Some Liberty University graduates plan to send back their diplomas to the evangelical school in Lynchburg, Virginia, to protest the college president’s unwavering support of President Donald Trump, which they say has left them “with shame and anger.”
As of Sunday afternoon, more than 140 alumni members had expressed support for the “return your diploma” effort on Facebook after university President Jerry Falwell Jr. lauded Trump’s remarks on the recent white supremacist rallies in Charlottesville, Virginia, as “bold” and “truthful.” That praise came despite Trump laying blame for violence on both the rallying hate groups and counterprotesters.
A 32-year-woman was killed Aug.12 when a white supremacist allegedly drove a car into a crowd of counterprotesters, and two on-duty Virginia state troopers died that same day when their helicopter crashed.
“Anything other than strong condemnation from Trump [of the hate groups] is disappointing,” Georgia Hamann, a 2006 LU graduate and attorney in Phoenix, Arizona, who penned a letter to the school on behalf of the participating alumni’s behalf, told HuffPost on Sunday.
The group intends to mail the diplomas to Falwell’s office on Sept. 5, and it also seeks his removal as the school’s president. The letter on the group’s Facebook page says Falwell, son of the university’s founder, has failed to condemn “things which are patently against the religion he and LU claim.”
Those actions, the letter says, “have filled us with shame and anger as alums.”
“I think all of the alumni have been troubled by Jerry Falwell Jr.’s intense defense of Trump,” Hamann said.
Fellow 2006 graduate Chris Gaumer, who’s a former LU Student Government Association president, echoed that sentiment to HuffPost on Sunday, He called Trump’s comments “disgusting and abhorrent.”
“It doesn’t really get too much more important than this,” he said of standing up against the hate groups.
In an earlier interview with NPR, Gaumer said that in siding with Trump, Falwell was siding with Nazi and white supremacist sympathizers. That makes him “and it seems to me, the university he represents, complicit,” said Gaumer, who resides in Lynchburg.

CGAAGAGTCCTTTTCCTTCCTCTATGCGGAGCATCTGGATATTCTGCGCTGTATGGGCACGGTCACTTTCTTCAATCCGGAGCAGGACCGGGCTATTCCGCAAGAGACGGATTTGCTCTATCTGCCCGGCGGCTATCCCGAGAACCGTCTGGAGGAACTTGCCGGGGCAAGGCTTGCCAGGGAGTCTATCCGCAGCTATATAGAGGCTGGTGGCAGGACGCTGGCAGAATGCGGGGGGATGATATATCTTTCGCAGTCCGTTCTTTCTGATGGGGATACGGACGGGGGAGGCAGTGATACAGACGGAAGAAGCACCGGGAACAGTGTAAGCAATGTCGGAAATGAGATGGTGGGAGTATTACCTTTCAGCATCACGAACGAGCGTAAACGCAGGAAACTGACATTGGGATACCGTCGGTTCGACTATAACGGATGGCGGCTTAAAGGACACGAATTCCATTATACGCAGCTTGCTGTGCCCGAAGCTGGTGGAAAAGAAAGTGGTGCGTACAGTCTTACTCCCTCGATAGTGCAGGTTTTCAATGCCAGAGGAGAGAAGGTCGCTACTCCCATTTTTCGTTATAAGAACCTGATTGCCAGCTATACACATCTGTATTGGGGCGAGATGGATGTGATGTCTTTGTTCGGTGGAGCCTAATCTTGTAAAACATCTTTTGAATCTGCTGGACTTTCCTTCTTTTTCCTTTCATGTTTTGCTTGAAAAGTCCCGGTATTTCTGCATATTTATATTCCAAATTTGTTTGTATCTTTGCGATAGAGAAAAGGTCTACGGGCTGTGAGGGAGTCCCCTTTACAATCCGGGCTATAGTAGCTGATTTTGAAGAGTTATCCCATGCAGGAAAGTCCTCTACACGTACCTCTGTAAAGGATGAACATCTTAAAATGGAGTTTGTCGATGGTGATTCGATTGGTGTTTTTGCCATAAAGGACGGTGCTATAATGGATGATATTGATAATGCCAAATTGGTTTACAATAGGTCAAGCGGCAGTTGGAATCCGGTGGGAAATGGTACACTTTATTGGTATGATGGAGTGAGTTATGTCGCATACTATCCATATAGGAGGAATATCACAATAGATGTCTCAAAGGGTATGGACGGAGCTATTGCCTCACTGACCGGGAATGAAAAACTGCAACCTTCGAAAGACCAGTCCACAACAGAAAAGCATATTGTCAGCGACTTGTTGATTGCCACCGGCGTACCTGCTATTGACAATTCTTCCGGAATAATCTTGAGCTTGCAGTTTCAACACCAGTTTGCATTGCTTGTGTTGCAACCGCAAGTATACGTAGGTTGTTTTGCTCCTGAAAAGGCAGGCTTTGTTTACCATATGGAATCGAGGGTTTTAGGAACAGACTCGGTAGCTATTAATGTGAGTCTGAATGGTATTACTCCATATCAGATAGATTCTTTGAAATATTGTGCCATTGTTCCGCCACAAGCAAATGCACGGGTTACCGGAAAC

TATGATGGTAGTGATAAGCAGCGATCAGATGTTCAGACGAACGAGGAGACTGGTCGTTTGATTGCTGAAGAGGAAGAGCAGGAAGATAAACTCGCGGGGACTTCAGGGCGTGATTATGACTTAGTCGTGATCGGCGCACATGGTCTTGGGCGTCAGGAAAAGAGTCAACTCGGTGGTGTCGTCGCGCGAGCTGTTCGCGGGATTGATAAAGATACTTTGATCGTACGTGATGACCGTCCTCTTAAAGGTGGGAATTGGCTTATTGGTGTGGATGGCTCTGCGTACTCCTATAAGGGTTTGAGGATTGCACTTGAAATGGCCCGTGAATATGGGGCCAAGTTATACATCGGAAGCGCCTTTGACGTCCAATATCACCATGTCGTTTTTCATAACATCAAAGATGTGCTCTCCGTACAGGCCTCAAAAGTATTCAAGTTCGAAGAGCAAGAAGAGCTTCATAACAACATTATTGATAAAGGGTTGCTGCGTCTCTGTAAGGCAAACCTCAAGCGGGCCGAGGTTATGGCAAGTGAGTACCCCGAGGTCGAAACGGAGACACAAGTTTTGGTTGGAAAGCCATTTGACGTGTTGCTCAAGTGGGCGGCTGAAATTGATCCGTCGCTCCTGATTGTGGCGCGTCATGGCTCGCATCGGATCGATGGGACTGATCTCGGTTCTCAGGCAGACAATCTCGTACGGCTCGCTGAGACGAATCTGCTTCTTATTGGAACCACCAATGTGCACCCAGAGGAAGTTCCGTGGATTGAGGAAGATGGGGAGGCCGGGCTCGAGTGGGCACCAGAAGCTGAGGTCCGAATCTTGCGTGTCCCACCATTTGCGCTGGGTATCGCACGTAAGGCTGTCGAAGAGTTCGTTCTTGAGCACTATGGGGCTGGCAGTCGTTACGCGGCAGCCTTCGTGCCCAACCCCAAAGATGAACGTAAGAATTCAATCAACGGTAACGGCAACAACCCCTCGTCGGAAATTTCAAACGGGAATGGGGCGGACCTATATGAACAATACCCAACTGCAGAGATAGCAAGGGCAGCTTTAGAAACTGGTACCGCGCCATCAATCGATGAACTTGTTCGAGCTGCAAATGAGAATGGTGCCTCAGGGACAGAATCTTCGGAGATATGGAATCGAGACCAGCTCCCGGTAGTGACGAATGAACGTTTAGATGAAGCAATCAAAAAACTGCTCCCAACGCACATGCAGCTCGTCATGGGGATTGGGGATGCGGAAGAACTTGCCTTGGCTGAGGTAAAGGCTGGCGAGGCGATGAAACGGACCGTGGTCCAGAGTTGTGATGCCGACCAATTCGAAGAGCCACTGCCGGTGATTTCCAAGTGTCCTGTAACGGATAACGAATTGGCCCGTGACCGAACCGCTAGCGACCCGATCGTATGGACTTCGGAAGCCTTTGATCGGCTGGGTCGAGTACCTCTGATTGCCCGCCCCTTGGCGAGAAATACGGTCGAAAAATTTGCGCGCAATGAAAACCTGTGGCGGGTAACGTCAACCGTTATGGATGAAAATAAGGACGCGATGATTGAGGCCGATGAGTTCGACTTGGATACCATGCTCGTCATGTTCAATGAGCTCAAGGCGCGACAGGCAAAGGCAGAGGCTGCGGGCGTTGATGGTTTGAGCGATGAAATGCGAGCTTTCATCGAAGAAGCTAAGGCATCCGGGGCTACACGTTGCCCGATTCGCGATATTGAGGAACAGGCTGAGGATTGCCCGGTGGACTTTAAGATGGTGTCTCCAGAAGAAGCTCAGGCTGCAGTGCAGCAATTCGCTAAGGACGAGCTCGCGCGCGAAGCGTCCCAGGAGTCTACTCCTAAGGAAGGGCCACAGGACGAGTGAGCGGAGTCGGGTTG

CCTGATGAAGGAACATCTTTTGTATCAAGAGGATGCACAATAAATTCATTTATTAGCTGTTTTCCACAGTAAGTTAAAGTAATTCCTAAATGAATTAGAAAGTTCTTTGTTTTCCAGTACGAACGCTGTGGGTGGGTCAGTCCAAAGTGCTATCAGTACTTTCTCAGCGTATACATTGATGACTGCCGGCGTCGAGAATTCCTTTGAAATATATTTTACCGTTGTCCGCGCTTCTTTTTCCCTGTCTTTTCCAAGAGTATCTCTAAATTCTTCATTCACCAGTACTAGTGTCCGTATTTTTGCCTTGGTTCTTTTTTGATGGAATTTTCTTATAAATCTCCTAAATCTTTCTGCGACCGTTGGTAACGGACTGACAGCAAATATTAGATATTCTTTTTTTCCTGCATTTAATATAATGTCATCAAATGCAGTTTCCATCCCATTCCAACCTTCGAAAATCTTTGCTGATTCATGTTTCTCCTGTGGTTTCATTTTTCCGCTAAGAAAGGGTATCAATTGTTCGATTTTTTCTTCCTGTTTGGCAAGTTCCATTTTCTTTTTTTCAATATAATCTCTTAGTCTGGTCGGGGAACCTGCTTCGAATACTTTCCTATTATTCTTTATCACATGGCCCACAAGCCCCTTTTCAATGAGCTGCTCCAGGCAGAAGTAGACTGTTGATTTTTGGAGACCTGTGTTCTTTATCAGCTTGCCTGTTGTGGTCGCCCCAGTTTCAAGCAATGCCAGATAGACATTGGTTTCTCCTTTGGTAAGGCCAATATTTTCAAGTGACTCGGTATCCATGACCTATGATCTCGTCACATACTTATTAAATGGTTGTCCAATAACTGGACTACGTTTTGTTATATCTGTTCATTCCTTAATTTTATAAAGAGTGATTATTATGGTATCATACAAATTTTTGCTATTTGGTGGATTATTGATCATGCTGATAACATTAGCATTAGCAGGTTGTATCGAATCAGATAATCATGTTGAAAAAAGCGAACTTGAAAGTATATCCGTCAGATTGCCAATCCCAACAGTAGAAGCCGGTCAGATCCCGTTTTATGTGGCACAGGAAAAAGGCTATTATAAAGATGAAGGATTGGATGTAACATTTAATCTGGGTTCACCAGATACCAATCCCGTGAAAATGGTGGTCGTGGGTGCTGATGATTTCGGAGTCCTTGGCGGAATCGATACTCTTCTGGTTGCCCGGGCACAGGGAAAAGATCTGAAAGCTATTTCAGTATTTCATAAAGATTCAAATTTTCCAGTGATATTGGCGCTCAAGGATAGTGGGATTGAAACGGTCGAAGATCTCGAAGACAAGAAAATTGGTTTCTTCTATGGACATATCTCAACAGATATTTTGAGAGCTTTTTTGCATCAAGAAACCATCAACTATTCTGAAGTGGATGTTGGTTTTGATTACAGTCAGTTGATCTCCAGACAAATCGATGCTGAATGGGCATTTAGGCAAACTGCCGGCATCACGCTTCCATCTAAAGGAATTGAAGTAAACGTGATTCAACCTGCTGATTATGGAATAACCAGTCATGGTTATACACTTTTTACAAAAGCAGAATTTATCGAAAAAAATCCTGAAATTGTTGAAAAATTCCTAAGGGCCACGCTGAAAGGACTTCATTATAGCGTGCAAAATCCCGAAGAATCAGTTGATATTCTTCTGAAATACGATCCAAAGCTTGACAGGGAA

Falwell defended his words, as well as those of Trump, during an appearance on ABC’s “This Week” on Sunday. Falwell suggested that Trump laid blame to both sides in the Charlottesville clashes because he “has inside information.”
Some of those protesting, Falwell suggested, may have been “historical purists” who were upset about the efforts of Charlottesville officials to remove from a park a statue of Confederate Gen. Robert E. Lee.
He also noted that as part of his commentary on the Charlottesville violence, Trump had labeled as “evil” white supremacists, neo-Nazis and Ku Klux Klan members.
Falwell waved off the alumni protest, saying his support for Trump, which included an endorsement during his presidential campaign, is misunderstood.
“One of the reasons why I supported him is because he doesn’t say what’s politically correct,” and “he’s not focus-grouping every word he says,” Falwell said. “My support for the president is his bold and truthful willingness to call terrorist groups by their real names, and that’s something we haven’t seen by presidents in recent years.”
Hamann snapped back at that assessment, saying such praise for someone being politically incorrect without concern over the possible repercussions is “just so troubling.”
“That can’t be your world view,” she said.